‘The Walking Dead’: All Hail Princess (and Paola Lázaro)

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Princess, a.k.a. Juanita Sanchez (Paola Lázaro) on The Walking Dead is a weird character. First introduced in issue #171 of the comic book series by Robert Kirkman and Charlie Adlard, and Season 10, Episode 14 of the AMC show, Princess is the manic pixie dream girl of the zombie apocalypse. She’s got purple streaked hair, an outrageous pink coat, carries a big gun, wears goggles, and has a tendency to treat everything like a weird joke that only she gets. Even by the standards of a show that once introduced a guy who owned a tiger, Princess is just plain bizarre.

But in the few episodes she’s appeared in, the AMC series has done a bang-up job of humanizing the character. And this week’s episode, “Splinter,” written by Julia Ruchman and Vivan Tse and directed by Laura Belsey, took full advantage of not just the COVID protocol quarantine restrictions the series is currently under, but Paola Lázaro’s phenomenal talent as an actress, to drill down into what makes Princess so special.

Spoilers for The Walking Dead Season 10, Episode 20 “Splinter” past this point.

Picking up on where we left Princess, Eugene (Josh McDermitt), Ezekiel (Khary Payton) and Yumiko (Eleanor Matsuura) in the ostensible Season 10 finale (six bonus episodes were added to the season’s runtime after the fact), they’ve been captured by a group of white and red bedecked soldiers that comic book fans know are from a civilization called The Commonwealth. However, our heroes don’t know about The Commonwealth yet. They know they may be related to a contact Eugene made, one they were seeking out. But given we see the foursome getting roughed up by these soldiers in this week’s episode, it’s natural that Princess reaches for a gun — and they get captured, as a result.

What follows is an hour that keeps Princess front and center the whole time. Over the course of the episode, Princess rattles against her cage, an abandoned train car. She tries to talk to Yumiko, who seems to be hurt. She’s interrogated by the Commonwealth soldiers, hallucinates that Ezekiel is there to rescue her, and captures one of the soldiers, ultimately freeing him. And the shocking cliffhanger finds Princess having a black bag thrown over her head, right after she sees Eugene, Yumiko and Ezekiel lined up as if about to face a firing squad.

From a structural perspective, this episode is a fascinating addition on its own. Though we don’t know exactly what will happen next when The Walking Dead picks up for Season 11, it’s pretty clear that the Commonwealth cliffhanger would have roughly followed the plot of the comic, with the group being taken back to their leaders and discovering a civilization that is far, far advanced when compared to Alexandria and its surroundings. Instead, we get this interlude that tells us a lot — but not much — more about the Commonwealth, as well as further amping up the danger for our heroes.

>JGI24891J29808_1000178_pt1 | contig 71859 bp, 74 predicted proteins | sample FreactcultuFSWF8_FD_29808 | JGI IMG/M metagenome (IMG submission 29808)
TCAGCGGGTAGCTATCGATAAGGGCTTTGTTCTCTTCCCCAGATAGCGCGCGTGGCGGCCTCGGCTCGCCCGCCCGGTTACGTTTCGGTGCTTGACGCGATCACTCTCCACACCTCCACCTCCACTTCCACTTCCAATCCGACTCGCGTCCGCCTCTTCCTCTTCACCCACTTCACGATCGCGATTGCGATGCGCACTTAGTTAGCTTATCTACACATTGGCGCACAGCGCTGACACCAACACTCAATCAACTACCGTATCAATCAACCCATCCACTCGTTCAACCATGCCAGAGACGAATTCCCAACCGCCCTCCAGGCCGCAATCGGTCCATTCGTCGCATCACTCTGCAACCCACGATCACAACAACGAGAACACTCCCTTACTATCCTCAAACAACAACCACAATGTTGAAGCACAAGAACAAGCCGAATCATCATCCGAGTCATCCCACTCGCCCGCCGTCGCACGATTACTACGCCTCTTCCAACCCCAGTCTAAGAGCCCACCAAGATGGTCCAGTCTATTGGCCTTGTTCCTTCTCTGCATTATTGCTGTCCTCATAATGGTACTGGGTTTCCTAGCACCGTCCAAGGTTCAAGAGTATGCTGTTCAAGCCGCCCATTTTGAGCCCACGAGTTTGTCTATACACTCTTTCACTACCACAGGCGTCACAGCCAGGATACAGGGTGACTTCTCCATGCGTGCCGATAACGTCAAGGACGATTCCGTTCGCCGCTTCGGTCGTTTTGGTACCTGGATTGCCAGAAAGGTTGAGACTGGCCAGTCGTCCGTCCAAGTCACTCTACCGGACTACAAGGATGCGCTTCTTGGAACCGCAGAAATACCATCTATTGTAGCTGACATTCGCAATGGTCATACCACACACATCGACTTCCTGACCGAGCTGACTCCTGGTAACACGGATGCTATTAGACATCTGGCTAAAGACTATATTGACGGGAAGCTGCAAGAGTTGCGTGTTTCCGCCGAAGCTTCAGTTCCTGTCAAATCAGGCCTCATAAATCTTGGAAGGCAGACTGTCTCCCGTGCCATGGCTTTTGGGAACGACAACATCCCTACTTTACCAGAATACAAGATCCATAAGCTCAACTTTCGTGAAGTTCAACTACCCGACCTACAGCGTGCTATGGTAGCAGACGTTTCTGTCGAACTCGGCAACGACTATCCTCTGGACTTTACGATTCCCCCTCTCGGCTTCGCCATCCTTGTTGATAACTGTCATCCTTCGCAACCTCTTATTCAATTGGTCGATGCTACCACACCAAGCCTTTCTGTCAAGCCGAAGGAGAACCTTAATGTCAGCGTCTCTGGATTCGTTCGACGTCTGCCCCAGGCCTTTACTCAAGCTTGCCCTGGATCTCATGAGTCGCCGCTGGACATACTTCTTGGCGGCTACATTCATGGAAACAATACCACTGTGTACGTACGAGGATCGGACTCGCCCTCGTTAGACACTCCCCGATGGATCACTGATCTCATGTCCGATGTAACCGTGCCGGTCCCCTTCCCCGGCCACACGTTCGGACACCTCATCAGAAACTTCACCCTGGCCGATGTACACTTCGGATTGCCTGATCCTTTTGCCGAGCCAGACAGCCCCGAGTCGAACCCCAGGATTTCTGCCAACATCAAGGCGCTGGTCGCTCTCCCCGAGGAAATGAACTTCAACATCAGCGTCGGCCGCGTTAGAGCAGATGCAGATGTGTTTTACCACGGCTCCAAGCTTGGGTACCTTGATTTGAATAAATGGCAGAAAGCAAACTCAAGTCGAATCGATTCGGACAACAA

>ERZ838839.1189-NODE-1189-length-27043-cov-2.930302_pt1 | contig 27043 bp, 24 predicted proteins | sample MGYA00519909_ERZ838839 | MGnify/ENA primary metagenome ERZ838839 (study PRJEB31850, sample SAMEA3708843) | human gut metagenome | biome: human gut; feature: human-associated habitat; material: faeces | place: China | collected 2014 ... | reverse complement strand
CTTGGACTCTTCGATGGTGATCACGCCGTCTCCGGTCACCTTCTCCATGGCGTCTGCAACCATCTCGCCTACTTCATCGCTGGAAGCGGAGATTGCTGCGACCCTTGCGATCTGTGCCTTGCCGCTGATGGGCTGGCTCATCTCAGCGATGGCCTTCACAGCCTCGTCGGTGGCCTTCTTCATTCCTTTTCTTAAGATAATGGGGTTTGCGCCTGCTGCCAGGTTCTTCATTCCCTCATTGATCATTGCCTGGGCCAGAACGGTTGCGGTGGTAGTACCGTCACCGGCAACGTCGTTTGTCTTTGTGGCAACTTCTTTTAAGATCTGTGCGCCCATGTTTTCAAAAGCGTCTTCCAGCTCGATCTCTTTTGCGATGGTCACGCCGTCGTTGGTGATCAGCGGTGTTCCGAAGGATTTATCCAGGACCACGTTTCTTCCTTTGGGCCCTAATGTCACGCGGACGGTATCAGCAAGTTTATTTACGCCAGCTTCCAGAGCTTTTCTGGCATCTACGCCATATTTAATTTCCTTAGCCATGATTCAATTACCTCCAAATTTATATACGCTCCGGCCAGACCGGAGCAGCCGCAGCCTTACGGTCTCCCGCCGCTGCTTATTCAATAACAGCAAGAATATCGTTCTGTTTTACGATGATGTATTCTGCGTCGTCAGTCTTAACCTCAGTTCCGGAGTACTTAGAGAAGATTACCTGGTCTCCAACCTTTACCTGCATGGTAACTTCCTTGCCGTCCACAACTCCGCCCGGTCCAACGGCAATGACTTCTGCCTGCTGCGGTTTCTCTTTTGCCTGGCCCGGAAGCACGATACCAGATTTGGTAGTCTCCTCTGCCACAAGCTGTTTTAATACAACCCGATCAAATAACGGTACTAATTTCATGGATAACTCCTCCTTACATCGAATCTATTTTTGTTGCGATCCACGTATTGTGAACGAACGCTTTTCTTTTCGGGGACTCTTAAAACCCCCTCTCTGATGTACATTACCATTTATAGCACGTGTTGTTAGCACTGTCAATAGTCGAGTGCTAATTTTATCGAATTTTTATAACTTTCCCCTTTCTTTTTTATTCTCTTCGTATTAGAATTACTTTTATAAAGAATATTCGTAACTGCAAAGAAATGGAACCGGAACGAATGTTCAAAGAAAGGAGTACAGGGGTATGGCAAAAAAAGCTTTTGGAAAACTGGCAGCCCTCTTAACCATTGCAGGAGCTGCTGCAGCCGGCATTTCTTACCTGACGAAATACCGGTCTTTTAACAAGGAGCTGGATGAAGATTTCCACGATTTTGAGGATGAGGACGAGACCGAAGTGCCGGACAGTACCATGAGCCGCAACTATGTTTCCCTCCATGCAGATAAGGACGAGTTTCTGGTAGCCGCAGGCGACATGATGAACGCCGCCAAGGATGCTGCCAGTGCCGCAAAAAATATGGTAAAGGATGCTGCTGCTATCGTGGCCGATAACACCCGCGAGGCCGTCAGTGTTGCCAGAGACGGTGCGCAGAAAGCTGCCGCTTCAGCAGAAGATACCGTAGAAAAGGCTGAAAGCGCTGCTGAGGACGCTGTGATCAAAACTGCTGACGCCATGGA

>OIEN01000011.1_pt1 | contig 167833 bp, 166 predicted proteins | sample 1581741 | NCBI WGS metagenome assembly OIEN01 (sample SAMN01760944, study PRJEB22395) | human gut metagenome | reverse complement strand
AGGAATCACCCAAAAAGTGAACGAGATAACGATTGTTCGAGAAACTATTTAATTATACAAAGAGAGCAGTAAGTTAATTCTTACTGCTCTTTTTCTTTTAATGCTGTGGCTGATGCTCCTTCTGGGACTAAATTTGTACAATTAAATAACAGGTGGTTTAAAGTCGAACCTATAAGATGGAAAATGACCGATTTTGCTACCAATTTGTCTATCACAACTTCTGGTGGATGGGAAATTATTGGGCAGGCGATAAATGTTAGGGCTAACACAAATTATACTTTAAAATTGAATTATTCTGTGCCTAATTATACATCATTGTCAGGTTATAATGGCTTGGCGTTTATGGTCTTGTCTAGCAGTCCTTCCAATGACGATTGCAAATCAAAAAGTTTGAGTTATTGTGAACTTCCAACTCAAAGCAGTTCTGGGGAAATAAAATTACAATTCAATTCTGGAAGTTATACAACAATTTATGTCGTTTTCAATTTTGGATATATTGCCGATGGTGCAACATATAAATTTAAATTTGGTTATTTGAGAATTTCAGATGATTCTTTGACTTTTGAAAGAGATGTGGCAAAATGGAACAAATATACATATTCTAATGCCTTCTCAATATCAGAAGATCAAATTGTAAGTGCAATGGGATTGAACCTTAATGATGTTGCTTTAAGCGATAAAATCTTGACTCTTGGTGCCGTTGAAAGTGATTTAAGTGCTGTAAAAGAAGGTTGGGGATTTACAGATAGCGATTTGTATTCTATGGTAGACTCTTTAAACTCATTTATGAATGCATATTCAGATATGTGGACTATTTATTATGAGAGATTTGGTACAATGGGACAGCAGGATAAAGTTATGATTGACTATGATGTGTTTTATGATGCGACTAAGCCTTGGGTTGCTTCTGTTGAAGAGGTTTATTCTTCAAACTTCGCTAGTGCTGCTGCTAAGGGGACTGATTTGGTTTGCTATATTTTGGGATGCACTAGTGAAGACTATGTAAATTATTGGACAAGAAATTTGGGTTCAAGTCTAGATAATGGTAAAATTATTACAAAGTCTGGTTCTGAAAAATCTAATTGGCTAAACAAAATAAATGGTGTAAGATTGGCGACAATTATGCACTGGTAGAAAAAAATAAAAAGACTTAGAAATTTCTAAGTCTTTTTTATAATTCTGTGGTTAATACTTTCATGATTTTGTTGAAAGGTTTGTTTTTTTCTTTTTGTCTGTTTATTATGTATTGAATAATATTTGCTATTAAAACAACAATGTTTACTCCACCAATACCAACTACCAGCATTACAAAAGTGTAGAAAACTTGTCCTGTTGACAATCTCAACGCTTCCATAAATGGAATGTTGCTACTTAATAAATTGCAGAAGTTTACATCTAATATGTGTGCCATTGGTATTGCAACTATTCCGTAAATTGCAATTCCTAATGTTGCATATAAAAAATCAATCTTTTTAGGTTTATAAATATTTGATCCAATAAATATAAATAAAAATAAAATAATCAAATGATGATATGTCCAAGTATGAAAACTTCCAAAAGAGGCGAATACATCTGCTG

But it’s the emotional perspective that’s the much stronger angle. The episode takes full advantage of the limitations of shooting in COVID in creative and exciting ways, and use it to give us a glimpse into the enigmatic Princess’s backstory. The first chunk of the episode finds Princess isolated and mostly alone, other than Yumiko’s voice from a nearby crate (given later events, it’s unclear whether Yumiko was ever there, or Princess was hallucinating her, too). As Princess tries to pull apart the rotten wood holding her apart from her new friend (see if you can figure out the metaphor there), she monologues about a time she got a splinter, and it only got worse, leading to a rift between her and her family. Another section has a Commonwealth soldier getting captured by Princess, and the resulting détente eventually leads to a softening from the latter (and briefly the former). There’s even a point where the Commonwealth soldiers strip her down and wash her, seemingly to check her for zombie bites, but again it works as a metaphor of her being stripped down emotionally to who she is underneath all the flare.

That’s really what sticks out about the episode, the rawness and complexity of Lázaro’s performance. It would be easy to make Princess a caricature, and that’s certainly how she was first presented. But what this episode does is dig underneath the purple hair and pink coat to help us understand that ultimately she’s a lost woman who has been hurt over and over throughout her life, yet keeps hoping that the next person she befriends won’t betray her in the same way. The splinter, of course, is a double metaphor: Princess is annoying and gets under your skin; but it’s also that nagging worry inside of her that her high level of trust will harm her, time and again.

Lázaro plays this all perfectly, vacillating between determined and terrified, often at the same time. Though she was already on her way to becoming a fan favorite thanks to her appearances early in Season 10, this episode seals the deal, and makes her as iconic and complex as any other character on The Walking Dead. There are few things to be thankful for during this pandemic, but that the show got the time to dig into this character, and allow this actress to shine? That’s at least one silver lining.

The Walking Dead airs Sundays at 9/8c on AMC.

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